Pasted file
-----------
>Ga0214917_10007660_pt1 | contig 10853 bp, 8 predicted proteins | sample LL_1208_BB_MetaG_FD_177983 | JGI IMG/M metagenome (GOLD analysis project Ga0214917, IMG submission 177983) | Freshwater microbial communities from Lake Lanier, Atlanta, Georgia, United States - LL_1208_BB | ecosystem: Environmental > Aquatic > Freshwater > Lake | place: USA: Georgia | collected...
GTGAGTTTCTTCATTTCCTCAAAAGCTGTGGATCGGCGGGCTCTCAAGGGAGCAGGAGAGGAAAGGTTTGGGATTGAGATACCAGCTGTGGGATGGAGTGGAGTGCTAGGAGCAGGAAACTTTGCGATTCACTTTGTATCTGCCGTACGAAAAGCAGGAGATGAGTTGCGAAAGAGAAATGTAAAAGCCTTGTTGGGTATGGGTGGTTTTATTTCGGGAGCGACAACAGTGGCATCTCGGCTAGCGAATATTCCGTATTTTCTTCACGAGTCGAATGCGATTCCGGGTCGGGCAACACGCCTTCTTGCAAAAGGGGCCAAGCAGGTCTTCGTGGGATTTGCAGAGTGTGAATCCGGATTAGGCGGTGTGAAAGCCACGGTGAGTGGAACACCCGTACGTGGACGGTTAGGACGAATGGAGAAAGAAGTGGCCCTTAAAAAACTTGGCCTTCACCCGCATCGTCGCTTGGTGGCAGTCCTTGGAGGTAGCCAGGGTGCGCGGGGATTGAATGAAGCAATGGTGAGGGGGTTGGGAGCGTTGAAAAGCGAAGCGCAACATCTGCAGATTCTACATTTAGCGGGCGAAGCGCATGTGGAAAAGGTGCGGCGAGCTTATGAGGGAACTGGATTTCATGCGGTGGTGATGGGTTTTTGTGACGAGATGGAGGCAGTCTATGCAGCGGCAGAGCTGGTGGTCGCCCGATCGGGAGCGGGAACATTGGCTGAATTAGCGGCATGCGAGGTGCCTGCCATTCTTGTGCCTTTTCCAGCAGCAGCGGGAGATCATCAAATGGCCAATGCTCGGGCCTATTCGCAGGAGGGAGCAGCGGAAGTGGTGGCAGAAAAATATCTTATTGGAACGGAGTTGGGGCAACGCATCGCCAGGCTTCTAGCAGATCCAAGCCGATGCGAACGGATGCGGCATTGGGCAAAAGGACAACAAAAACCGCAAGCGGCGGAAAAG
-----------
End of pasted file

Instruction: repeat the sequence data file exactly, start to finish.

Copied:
>Ga0214917_10007660_pt1 | contig 10853 bp, 8 predicted proteins | sample LL_1208_BB_MetaG_FD_177983 | JGI IMG/M metagenome (GOLD analysis project Ga0214917, IMG submission 177983) | Freshwater microbial communities from Lake Lanier, Atlanta, Georgia, United States - LL_1208_BB | ecosystem: Environmental > Aquatic > Freshwater > Lake | place: USA: Georgia | collected...
GTGAGTTTCTTCATTTCCTCAAAAGCTGTGGATCGGCGGGCTCTCAAGGGAGCAGGAGAGGAAAGGTTTGGGATTGAGATACCAGCTGTGGGATGGAGTGGAGTGCTAGGAGCAGGAAACTTTGCGATTCACTTTGTATCTGCCGTACGAAAAGCAGGAGATGAGTTGCGAAAGAGAAATGTAAAAGCCTTGTTGGGTATGGGTGGTTTTATTTCGGGAGCGACAACAGTGGCATCTCGGCTAGCGAATATTCCGTATTTTCTTCACGAGTCGAATGCGATTCCGGGTCGGGCAACACGCCTTCTTGCAAAAGGGGCCAAGCAGGTCTTCGTGGGATTTGCAGAGTGTGAATCCGGATTAGGCGGTGTGAAAGCCACGGTGAGTGGAACACCCGTACGTGGACGGTTAGGACGAATGGAGAAAGAAGTGGCCCTTAAAAAACTTGGCCTTCACCCGCATCGTCGCTTGGTGGCAGTCCTTGGAGGTAGCCAGGGTGCGCGGGGATTGAATGAAGCAATGGTGAGGGGGTTGGGAGCGTTGAAAAGCGAAGCGCAACATCTGCAGATTCTACATTTAGCGGGCGAAGCGCATGTGGAAAAGGTGCGGCGAGCTTATGAGGGAACTGGATTTCATGCGGTGGTGATGGGTTTTTGTGACGAGATGGAGGCAGTCTATGCAGCGGCAGAGCTGGTGGTCGCCCGATCGGGAGCGGGAACATTGGCTGAATTAGCGGCATGCGAGGTGCCTGCCATTCTTGTGCCTTTTCCAGCAGCAGCGGGAGATCATCAAATGGCCAATGCTCGGGCCTATTCGCAGGAGGGAGCAGCGGAAGTGGTGGCAGAAAAATATCTTATTGGAACGGAGTTGGGGCAACGCATCGCCAGGCTTCTAGCAGATCCAAGCCGATGCGAACGGATGCGGCATTGGGCAAAAGGACAACAAAAACCGCAAGCGGCGGAAAAG